“Is that what you’re driving now?” asked Dave Rodriguez of Superior Electric when he spotted me outside the Marathon Shores post office last week.

Yes, that’s what I am driving now.

I traded my 2011 mom SUV/station wagon for my oldest daughter’s 2004 Hyundai Tiburon with 185,000 miles. It was a spur-of-the-moment switch when it became abundantly clear that she could no longer quarantine with her parents and little sister. Not for one more second. Although there was some discussion about the inequality of the trade, I was secretly pleased — I had come to hate my car and wanted it gone. (“Honey, I am afraid I am gonna hurt it,” was met with my husband’s customary stoic silence.) 

I call the Tiburon my “corona car.”

First the cons:

  • It looks like it has leprosy. The clear gel coat has melted off in places. It has the unfortunate tendency to grow mold on the porous surface. The front and back bumpers are, uh, misshapen. 
  • There are key parts to the automobile that are not functioning. For example, the driver’s side door handle is gone. My husband made me a “key” which is a long metal hook that one inserts into the opening, chants the right order of cuss words, and then pulls back to release a latch.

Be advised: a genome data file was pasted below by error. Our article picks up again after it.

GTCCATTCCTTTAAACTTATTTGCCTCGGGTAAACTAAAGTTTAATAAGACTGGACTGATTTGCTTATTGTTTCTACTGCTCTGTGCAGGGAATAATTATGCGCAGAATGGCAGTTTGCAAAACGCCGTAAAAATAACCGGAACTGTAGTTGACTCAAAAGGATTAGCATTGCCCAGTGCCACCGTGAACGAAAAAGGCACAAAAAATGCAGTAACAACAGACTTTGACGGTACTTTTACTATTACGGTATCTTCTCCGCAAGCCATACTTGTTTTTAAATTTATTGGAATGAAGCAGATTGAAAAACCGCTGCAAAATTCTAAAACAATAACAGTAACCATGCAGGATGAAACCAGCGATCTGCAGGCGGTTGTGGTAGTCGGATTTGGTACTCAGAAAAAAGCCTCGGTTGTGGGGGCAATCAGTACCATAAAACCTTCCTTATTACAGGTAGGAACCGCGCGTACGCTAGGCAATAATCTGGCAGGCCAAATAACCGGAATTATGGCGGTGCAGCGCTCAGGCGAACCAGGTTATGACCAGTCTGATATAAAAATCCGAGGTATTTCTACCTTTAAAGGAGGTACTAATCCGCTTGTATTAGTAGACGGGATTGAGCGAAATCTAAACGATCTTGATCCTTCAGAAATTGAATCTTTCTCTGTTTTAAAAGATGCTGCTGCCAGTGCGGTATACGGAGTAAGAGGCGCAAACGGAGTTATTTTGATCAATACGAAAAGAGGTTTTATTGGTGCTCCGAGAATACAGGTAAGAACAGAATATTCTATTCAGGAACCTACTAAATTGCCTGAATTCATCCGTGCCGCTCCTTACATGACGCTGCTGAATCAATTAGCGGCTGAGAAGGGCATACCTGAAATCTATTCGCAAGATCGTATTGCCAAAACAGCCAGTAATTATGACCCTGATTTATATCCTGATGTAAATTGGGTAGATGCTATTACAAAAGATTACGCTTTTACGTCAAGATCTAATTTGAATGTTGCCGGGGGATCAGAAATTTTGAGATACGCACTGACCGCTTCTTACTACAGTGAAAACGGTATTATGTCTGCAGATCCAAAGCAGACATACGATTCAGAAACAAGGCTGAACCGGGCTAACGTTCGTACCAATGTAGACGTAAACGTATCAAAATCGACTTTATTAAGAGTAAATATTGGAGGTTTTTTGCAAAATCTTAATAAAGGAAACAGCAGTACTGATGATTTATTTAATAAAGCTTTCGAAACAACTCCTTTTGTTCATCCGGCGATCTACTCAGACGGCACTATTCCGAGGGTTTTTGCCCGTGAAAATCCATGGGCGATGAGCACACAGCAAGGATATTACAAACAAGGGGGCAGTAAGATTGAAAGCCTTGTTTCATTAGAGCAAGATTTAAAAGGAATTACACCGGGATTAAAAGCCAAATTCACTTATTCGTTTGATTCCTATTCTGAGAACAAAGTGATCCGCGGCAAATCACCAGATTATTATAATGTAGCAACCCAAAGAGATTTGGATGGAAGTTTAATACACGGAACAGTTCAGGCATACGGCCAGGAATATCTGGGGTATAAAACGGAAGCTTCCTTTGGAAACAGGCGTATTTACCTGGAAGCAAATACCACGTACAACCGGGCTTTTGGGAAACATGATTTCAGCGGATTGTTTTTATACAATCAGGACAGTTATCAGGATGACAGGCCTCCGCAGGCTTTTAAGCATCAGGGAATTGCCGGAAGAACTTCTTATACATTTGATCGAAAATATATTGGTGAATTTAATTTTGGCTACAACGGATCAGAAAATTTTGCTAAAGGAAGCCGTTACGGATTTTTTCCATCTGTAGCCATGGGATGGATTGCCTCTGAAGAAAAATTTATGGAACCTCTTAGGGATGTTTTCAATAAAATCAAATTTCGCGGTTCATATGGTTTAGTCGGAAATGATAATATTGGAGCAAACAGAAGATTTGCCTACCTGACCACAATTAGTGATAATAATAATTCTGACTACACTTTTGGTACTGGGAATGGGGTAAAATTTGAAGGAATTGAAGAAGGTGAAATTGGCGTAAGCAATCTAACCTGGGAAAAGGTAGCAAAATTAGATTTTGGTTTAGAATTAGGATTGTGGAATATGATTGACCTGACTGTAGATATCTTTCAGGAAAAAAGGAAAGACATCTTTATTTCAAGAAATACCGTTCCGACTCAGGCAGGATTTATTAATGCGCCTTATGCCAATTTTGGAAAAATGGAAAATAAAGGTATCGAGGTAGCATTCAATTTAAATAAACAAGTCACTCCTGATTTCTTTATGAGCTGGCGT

• Also, the struts for the hatchback are no longer operational. I worry that it will cut me in half as I try to load groceries into the back one handed while the other hand is holding up the inexplicably heavy hatchback.
  • Gunshots randomly ring out from the back seat causing the driver’s heart to cease beating. The source is a hidden leak that soaks the back speakers, causing them to “pop,” although that seems like a mild description of the violent noise.
  • Finally, you better have your seatbelt on by the time the corona car hits third gear. The transmission bucks and judders like a prize-winning rodeo bull. 

Now the pros:

  • It’s a SPORTS CAR, for god’s sake, and I have never owned one. The car weighs the same as a sleeper sofa and has six cylinders. It can FLY. 
  • I don’t owe anything on it and it’s not worth fixing up. There’s something incredibly freeing about driving a car that is worth exactly the dollar amount that is currently in the gas tank. For example, when I fill it up it’s worth $20. Two weeks later, it is worth $12.50. 

When the transmission does give out — next week or next year — I am prepared to walk home with some fond memories and no worries. In the meantime, I will continue to drive it like I stole it. 

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